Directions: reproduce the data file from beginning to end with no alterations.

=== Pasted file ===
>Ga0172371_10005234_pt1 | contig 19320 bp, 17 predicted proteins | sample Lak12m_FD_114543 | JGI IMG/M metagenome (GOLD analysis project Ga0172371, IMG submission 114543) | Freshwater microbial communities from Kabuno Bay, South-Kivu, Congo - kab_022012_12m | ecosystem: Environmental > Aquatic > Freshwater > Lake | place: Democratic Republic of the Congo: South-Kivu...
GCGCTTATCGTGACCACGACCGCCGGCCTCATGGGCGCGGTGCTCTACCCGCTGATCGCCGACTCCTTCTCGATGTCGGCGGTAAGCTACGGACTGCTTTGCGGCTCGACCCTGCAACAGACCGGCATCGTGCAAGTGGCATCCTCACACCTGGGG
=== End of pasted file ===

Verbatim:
>Ga0172371_10005234_pt1 | contig 19320 bp, 17 predicted proteins | sample Lak12m_FD_114543 | JGI IMG/M metagenome (GOLD analysis project Ga0172371, IMG submission 114543) | Freshwater microbial communities from Kabuno Bay, South-Kivu, Congo - kab_022012_12m | ecosystem: Environmental > Aquatic > Freshwater > Lake | place: Democratic Republic of the Congo: South-Kivu...
GCGCTTATCGTGACCACGACCGCCGGCCTCATGGGCGCGGTGCTCTACCCGCTGATCGCCGACTCCTTCTCGATGTCGGCGGTAAGCTACGGACTGCTTTGCGGCTCGACCCTGCAACAGACCGGCATCGTGCAAGTGGCATCCTCACACCTGGGG